We at TSC subjectively assess the patient’s history. If patients are complaining of a sudden triggering of sweat in their hands, underarms, or feet, which cannot be controlled, and impacts the quality of their life, they can be diagnosed as having focal hyperhidrosis. It is critical to differentiate focal from generalized hyperhidrosis as the treatment algorithm is very different.
We currently use the Hyperhidrosis Severity Score (Solish et al.) to quantify a patient’s symptoms. This score classifies symptoms into 4 categories:
- Never noticeable and never interfering with daily activities
- Tolerable, but sometimes interfering
- Barely tolerable and frequently interfering
- Intolerable and always interfering
Typically, surgical intervention for focal hyperhidrosis is considered only in those with a score of 3 or 4.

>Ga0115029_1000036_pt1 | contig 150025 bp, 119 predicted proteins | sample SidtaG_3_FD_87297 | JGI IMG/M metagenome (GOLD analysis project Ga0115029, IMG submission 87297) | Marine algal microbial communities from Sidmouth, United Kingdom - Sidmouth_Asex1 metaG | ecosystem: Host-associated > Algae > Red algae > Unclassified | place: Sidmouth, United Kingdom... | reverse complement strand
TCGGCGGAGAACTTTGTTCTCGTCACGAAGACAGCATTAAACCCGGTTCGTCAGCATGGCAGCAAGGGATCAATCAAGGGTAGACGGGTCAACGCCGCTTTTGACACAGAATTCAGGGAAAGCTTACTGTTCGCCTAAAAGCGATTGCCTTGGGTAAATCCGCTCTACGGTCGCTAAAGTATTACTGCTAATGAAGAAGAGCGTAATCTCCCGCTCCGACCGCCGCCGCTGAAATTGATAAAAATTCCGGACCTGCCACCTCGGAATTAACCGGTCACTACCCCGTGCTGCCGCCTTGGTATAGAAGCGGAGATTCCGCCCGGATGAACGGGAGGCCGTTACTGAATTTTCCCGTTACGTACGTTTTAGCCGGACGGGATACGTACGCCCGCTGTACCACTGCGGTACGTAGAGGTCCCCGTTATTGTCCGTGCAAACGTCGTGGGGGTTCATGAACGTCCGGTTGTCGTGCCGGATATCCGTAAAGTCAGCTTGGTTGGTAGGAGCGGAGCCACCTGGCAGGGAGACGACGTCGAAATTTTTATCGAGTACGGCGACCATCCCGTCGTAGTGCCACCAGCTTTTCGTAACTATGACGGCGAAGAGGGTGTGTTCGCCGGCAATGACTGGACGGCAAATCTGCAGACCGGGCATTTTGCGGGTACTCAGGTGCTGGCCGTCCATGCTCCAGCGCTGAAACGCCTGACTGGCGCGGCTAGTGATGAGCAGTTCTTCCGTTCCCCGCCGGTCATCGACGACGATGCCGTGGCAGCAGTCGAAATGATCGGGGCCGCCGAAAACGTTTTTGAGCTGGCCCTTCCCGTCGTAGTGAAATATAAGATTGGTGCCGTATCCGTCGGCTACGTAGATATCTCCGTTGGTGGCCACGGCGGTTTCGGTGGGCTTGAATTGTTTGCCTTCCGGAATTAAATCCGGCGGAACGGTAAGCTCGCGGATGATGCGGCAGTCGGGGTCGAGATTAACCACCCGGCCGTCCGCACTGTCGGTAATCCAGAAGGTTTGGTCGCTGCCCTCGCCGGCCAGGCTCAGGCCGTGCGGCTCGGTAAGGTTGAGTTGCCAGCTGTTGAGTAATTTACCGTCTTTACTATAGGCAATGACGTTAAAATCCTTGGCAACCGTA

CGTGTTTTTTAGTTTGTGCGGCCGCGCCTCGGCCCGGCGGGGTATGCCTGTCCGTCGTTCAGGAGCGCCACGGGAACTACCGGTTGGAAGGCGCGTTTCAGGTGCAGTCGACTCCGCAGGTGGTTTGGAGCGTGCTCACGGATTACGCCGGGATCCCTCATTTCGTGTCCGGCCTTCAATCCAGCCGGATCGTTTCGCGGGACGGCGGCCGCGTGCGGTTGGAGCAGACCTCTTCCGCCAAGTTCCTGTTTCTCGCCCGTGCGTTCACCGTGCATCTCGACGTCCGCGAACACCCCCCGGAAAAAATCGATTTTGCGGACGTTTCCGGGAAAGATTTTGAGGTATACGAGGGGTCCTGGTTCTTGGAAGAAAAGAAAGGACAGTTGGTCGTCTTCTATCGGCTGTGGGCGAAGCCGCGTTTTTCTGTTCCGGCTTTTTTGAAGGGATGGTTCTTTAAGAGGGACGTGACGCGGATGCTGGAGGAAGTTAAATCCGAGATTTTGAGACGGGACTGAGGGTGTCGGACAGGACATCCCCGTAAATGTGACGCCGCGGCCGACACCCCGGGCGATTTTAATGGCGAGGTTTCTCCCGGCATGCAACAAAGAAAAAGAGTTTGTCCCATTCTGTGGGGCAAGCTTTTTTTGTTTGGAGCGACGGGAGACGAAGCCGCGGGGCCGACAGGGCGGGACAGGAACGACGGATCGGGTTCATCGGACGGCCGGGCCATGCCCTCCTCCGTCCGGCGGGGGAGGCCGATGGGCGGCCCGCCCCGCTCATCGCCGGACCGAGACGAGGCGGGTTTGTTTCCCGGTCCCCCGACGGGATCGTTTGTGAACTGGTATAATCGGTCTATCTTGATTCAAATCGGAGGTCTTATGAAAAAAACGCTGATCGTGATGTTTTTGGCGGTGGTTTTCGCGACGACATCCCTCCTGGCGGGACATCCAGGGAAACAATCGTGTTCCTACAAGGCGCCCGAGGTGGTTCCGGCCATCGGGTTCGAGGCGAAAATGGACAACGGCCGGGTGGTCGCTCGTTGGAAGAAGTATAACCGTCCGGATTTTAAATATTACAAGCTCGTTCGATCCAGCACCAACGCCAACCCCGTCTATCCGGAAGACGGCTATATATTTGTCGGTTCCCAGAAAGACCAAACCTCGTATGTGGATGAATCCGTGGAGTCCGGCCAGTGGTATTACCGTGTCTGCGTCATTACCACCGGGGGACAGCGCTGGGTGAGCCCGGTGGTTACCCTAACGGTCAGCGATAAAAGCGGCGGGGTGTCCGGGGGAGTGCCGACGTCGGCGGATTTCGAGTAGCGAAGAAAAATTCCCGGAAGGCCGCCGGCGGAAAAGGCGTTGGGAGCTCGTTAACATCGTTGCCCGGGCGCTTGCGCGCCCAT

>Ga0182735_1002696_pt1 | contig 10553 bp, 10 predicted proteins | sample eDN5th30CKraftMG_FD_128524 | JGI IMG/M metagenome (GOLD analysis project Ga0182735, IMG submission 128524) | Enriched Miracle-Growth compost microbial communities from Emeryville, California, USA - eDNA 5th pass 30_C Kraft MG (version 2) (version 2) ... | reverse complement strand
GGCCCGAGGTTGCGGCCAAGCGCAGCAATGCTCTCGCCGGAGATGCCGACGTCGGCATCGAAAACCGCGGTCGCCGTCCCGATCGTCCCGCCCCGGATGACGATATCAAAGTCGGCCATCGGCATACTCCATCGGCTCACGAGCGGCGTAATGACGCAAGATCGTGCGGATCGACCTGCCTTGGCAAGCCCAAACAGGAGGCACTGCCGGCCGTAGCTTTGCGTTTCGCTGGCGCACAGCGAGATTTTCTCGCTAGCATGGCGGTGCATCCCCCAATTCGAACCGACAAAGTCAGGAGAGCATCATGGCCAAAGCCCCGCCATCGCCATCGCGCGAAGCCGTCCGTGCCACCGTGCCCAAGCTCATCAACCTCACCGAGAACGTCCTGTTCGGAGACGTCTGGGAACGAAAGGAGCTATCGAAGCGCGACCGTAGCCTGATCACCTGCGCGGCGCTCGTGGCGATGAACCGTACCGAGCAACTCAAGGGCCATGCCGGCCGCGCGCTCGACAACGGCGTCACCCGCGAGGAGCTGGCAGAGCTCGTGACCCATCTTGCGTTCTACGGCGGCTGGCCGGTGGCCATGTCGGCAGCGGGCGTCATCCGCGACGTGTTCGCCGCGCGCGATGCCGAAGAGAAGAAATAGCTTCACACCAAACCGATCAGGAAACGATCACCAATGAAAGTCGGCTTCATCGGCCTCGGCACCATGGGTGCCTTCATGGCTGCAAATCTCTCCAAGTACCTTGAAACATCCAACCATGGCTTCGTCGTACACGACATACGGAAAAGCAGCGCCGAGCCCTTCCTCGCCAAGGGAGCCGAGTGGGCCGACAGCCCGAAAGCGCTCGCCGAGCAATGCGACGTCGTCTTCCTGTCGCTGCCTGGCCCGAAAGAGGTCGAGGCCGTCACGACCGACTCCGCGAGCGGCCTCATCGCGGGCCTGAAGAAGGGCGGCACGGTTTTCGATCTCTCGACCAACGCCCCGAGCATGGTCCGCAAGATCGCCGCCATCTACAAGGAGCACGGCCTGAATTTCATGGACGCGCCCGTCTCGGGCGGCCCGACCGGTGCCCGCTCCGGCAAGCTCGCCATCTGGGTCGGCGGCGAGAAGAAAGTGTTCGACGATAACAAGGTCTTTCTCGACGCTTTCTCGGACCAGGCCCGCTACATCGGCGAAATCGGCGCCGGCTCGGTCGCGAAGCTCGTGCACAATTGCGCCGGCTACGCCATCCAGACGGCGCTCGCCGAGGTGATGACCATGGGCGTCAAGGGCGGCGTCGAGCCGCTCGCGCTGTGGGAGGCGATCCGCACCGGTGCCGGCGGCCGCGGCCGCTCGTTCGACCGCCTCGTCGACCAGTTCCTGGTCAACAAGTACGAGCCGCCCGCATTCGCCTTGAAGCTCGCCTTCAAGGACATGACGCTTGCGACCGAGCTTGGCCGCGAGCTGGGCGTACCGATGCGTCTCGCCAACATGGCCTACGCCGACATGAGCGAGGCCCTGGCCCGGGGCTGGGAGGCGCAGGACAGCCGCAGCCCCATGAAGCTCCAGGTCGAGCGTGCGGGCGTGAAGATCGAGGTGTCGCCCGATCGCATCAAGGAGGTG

Regulation of Body Temperature:
There are two types of sweat glands: apocrine glands that produce the odor, and eccrine which are more common and are responsible for thermal regulation.
Eccrine glands are most dense in the palmar, axillary, and plantar areas. Evaporation from the sweat is the most effective way to dissipate heat produced by the body and is therefore our body’s best way to maintain its temperature.